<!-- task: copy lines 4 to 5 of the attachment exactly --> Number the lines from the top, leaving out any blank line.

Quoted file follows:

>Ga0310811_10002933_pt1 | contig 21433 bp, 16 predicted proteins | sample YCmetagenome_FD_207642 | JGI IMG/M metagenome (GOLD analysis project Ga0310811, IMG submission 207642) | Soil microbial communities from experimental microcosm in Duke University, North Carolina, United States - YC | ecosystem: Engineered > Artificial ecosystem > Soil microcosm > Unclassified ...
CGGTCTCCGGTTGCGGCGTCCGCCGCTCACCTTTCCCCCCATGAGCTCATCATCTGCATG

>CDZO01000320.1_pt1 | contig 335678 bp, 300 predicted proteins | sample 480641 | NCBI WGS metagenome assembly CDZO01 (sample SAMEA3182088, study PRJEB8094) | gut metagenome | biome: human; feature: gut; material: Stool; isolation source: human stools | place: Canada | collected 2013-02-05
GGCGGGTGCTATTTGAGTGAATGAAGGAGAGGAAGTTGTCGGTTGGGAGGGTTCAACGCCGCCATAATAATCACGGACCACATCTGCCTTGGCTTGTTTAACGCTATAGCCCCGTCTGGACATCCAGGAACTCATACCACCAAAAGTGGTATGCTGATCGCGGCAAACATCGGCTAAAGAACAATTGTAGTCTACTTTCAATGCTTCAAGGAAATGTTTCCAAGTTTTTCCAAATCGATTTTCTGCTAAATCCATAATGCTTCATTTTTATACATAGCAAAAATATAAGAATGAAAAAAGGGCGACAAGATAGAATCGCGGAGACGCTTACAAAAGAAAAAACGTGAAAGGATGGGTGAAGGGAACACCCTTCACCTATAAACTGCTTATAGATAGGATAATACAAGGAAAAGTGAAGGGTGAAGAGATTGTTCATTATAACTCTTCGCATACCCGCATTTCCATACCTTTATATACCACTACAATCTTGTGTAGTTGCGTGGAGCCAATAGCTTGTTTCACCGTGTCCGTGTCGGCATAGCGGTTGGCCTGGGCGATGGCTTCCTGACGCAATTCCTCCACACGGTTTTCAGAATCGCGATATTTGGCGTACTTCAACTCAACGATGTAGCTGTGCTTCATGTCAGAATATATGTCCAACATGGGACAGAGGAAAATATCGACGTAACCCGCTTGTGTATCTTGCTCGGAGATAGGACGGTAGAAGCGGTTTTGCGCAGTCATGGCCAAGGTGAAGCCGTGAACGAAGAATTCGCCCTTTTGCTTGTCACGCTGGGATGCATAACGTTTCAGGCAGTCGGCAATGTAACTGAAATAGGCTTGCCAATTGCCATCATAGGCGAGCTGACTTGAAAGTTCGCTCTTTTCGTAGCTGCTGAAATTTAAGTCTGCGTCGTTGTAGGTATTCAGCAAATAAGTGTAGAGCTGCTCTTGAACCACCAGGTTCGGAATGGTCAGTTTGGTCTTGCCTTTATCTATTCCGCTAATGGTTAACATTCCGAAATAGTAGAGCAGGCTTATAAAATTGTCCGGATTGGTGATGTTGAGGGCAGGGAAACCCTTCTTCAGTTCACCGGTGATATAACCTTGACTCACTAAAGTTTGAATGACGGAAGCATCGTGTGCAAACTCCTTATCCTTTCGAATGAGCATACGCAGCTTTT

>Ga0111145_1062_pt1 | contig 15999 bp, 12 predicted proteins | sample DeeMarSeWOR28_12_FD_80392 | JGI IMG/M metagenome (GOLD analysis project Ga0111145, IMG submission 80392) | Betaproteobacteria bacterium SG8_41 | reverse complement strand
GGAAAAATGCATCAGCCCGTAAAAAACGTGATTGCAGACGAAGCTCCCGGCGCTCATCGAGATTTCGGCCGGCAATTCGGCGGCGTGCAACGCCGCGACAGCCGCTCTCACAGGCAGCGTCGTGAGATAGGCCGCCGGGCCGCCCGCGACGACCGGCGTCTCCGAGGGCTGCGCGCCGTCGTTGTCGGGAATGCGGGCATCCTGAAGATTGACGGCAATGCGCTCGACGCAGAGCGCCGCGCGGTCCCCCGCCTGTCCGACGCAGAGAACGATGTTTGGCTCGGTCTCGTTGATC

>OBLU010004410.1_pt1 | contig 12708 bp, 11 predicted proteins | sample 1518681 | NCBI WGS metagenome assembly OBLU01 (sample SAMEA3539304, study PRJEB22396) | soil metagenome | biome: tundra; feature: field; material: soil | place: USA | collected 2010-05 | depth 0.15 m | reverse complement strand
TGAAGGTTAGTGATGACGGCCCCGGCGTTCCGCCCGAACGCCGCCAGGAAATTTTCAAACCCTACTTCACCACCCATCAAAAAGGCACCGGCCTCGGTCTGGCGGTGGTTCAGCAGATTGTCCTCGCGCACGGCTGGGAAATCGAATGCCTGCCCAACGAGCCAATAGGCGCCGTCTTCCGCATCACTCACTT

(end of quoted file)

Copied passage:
GGCGGGTGCTATTTGAGTGAATGAAGGAGAGGAAGTTGTCGGTTGGGAGGGTTCAACGCCGCCATAATAATCACGGACCACATCTGCCTTGGCTTGTTTAACGCTATAGCCCCGTCTGGACATCCAGGAACTCATACCACCAAAAGTGGTATGCTGATCGCGGCAAACATCGGCTAAAGAACAATTGTAGTCTACTTTCAATGCTTCAAGGAAATGTTTCCAAGTTTTTCCAAATCGATTTTCTGCTAAATCCATAATGCTTCATTTTTATACATAGCAAAAATATAAGAATGAAAAAAGGGCGACAAGATAGAATCGCGGAGACGCTTACAAAAGAAAAAACGTGAAAGGATGGGTGAAGGGAACACCCTTCACCTATAAACTGCTTATAGATAGGATAATACAAGGAAAAGTGAAGGGTGAAGAGATTGTTCATTATAACTCTTCGCATACCCGCATTTCCATACCTTTATATACCACTACAATCTTGTGTAGTTGCGTGGAGCCAATAGCTTGTTTCACCGTGTCCGTGTCGGCATAGCGGTTGGCCTGGGCGATGGCTTCCTGACGCAATTCCTCCACACGGTTTTCAGAATCGCGATATTTGGCGTACTTCAACTCAACGATGTAGCTGTGCTTCATGTCAGAATATATGTCCAACATGGGACAGAGGAAAATATCGACGTAACCCGCTTGTGTATCTTGCTCGGAGATAGGACGGTAGAAGCGGTTTTGCGCAGTCATGGCCAAGGTGAAGCCGTGAACGAAGAATTCGCCCTTTTGCTTGTCACGCTGGGATGCATAACGTTTCAGGCAGTCGGCAATGTAACTGAAATAGGCTTGCCAATTGCCATCATAGGCGAGCTGACTTGAAAGTTCGCTCTTTTCGTAGCTGCTGAAATTTAAGTCTGCGTCGTTGTAGGTATTCAGCAAATAAGTGTAGAGCTGCTCTTGAACCACCAGGTTCGGAATGGTCAGTTTGGTCTTGCCTTTATCTATTCCGCTAATGGTTAACATTCCGAAATAGTAGAGCAGGCTTATAAAATTGTCCGGATTGGTGATGTTGAGGGCAGGGAAACCCTTCTTCAGTTCACCGGTGATATAACCTTGACTCACTAAAGTTTGAATGACGGAAGCATCGTGTGCAAACTCCTTATCCTTTCGAATGAGCATACGCAGCTTTT

>Ga0111145_1062_pt1 | contig 15999 bp, 12 predicted proteins | sample DeeMarSeWOR28_12_FD_80392 | JGI IMG/M metagenome (GOLD analysis project Ga0111145, IMG submission 80392) | Betaproteobacteria bacterium SG8_41 | reverse complement strand